-
- DIGITALOCEAN_ACCESS_TOKEN=abc12345
-
-Start a consul server:
-
- docker-machine create -d digitalocean --engine-install-url https://experimental.docker.com consul
- docker $(docker-machine config consul) run -d -p 8500:8500 -h consul progrium/consul -server -bootstrap
-
-(In a real world setting you’d set up a distributed consul, but that’s beyond the scope of this guide!)
-
-Create a Swarm token:
-
- SWARM_TOKEN=$(docker run swarm create)
-
-Create a Swarm master:
-
- docker-machine create -d digitalocean --swarm --swarm-master --swarm-discovery=token://$SWARM_TOKEN --engine-install-url="https://experimental.docker.com" --digitalocean-image "ubuntu-14-10-x64" --engine-opt=default-network=overlay:multihost --engine-label=com.docker.network.driver.overlay.bind_interface=eth0 --engine-opt=kv-store=consul:$(docker-machine ip consul):8500 swarm-0
-
-Create a Swarm node:
-
- docker-machine create -d digitalocean --swarm --swarm-discovery=token://$SWARM_TOKEN --engine-install-url="https://experimental.docker.com" --digitalocean-image "ubuntu-14-10-x64" --engine-opt=default-network=overlay:multihost --engine-label=com.docker.network.driver.overlay.bind_interface=eth0 --engine-opt=kv-store=consul:$(docker-machine ip consul):8500 --engine-label com.docker.network.driver.overlay.neighbor_ip=$(docker-machine ip swarm-0) swarm-1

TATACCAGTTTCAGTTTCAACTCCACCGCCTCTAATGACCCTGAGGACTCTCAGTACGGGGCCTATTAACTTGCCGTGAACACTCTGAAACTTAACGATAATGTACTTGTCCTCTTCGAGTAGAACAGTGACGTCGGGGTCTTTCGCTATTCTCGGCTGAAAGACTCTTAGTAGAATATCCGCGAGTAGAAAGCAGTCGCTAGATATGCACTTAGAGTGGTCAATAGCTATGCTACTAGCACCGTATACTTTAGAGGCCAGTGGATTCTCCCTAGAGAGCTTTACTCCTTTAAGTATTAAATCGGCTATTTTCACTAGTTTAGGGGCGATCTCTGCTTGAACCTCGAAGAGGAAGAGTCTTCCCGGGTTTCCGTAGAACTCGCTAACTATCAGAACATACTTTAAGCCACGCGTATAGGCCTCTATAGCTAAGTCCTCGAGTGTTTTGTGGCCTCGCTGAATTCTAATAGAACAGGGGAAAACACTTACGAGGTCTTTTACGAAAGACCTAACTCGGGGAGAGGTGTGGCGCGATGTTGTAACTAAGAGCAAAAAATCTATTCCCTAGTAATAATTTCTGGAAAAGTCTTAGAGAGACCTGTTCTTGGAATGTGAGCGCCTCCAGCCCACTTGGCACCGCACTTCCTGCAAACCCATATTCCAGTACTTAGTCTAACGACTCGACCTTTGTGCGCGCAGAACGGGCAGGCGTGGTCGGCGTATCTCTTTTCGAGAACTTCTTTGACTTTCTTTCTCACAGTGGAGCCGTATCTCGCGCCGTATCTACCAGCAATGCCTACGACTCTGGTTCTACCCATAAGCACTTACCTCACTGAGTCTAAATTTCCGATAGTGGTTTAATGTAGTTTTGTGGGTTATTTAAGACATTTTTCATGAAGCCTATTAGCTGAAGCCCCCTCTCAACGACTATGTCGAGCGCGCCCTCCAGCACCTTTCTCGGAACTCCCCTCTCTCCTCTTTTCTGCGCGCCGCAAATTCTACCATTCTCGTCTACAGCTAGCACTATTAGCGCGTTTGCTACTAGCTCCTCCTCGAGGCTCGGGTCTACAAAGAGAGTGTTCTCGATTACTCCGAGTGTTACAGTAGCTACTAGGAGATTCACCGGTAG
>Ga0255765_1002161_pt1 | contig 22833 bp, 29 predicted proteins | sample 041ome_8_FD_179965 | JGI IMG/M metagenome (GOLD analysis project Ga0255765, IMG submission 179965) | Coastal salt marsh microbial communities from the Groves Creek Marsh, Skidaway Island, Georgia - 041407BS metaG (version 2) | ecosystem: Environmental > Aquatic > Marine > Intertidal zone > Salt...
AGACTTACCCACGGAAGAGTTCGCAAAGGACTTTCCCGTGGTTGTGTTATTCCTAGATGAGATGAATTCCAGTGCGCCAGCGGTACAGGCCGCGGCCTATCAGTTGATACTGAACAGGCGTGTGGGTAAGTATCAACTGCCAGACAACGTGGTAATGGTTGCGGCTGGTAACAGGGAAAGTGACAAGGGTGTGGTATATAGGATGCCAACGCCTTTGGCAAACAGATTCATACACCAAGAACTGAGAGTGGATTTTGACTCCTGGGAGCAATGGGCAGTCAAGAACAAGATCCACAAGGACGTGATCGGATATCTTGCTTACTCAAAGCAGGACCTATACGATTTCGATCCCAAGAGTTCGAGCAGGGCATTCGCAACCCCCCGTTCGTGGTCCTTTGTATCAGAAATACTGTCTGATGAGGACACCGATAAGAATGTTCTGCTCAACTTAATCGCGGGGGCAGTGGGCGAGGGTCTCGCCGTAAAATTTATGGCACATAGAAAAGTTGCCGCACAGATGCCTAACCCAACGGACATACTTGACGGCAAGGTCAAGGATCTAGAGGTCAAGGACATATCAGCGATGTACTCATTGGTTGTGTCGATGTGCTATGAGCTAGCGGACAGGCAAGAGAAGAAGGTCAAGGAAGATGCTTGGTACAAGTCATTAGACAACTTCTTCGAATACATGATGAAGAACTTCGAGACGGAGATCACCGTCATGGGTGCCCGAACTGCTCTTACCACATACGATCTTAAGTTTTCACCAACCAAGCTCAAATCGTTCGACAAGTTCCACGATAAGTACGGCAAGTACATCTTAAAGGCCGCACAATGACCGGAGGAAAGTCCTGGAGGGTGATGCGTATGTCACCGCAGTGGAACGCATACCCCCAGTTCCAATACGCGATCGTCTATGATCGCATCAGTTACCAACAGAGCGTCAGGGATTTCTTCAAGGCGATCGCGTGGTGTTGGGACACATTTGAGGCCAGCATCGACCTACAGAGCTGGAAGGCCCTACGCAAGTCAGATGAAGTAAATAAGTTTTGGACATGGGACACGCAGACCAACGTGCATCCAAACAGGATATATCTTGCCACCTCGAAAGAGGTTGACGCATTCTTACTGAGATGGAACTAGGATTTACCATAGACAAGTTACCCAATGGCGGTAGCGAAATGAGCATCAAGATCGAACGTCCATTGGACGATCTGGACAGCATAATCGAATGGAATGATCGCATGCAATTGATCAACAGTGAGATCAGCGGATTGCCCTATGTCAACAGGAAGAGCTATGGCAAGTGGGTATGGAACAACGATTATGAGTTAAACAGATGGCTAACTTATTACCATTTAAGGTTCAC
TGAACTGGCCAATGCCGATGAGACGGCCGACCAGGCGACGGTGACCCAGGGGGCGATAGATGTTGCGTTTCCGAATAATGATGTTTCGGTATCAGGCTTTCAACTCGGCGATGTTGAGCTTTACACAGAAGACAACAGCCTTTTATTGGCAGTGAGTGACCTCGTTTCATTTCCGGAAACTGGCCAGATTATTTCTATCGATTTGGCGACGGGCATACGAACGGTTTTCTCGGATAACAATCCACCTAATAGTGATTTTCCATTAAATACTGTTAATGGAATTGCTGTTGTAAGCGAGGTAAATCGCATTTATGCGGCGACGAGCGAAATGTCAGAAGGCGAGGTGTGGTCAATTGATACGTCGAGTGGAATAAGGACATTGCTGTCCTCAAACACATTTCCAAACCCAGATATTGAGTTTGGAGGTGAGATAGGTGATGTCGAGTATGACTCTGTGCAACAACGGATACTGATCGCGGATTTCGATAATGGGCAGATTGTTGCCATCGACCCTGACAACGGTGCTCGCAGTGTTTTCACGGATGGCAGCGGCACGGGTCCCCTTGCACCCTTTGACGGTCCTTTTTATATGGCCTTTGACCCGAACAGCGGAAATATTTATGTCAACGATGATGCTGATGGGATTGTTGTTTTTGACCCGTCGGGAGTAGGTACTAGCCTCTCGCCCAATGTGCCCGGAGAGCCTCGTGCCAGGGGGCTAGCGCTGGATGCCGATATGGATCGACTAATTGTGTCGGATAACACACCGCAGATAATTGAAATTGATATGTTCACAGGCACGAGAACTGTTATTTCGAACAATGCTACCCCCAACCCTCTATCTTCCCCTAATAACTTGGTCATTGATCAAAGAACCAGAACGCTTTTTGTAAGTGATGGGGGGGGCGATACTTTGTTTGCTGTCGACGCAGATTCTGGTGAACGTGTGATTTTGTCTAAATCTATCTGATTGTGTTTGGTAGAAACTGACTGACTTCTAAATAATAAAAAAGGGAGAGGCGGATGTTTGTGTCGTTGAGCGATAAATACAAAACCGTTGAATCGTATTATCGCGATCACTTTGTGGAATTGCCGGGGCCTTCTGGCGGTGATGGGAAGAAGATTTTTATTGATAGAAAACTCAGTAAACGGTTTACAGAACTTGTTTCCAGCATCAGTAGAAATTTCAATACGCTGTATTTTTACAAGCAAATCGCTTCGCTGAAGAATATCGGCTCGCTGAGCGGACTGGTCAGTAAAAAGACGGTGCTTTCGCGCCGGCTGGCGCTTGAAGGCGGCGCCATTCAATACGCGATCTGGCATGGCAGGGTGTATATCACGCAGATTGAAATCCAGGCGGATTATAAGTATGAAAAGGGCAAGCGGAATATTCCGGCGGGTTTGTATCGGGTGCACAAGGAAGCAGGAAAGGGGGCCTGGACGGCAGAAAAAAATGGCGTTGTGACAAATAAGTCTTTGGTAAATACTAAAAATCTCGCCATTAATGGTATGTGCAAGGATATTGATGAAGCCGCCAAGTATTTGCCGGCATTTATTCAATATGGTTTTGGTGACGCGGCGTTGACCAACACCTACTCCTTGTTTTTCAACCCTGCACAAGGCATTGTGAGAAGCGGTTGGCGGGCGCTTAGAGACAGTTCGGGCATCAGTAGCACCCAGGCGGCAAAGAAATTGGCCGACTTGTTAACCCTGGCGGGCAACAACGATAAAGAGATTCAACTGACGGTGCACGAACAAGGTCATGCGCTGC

-
-You can create more Swarm nodes if you want - it’s best to give them sensible names (swarm-2, swarm-3, etc).
-
-Finally, point Docker at your swarm:
-
- eval "$(docker-machine env --swarm swarm-0)"
-
-## Run containers and get them communicating
-
-Now that you’ve got a swarm up and running, you can create containers on it just like a single Docker instance:
-
- $ docker run busybox echo hello world
- hello world
-
-If you run `docker ps -a`, you can see what node that container was started on by looking at its name (here it’s swarm-3):
-
- $ docker ps -a
- CONTAINER ID IMAGE COMMAND CREATED STATUS PORTS NAMES
- 41f59749737b busybox "echo hello world" 15 seconds ago Exited (0) 13 seconds ago swarm-3/trusting_leakey
-
-As you start more containers, they’ll be placed on different nodes across the cluster, thanks to Swarm’s default “spread” scheduling strategy.
-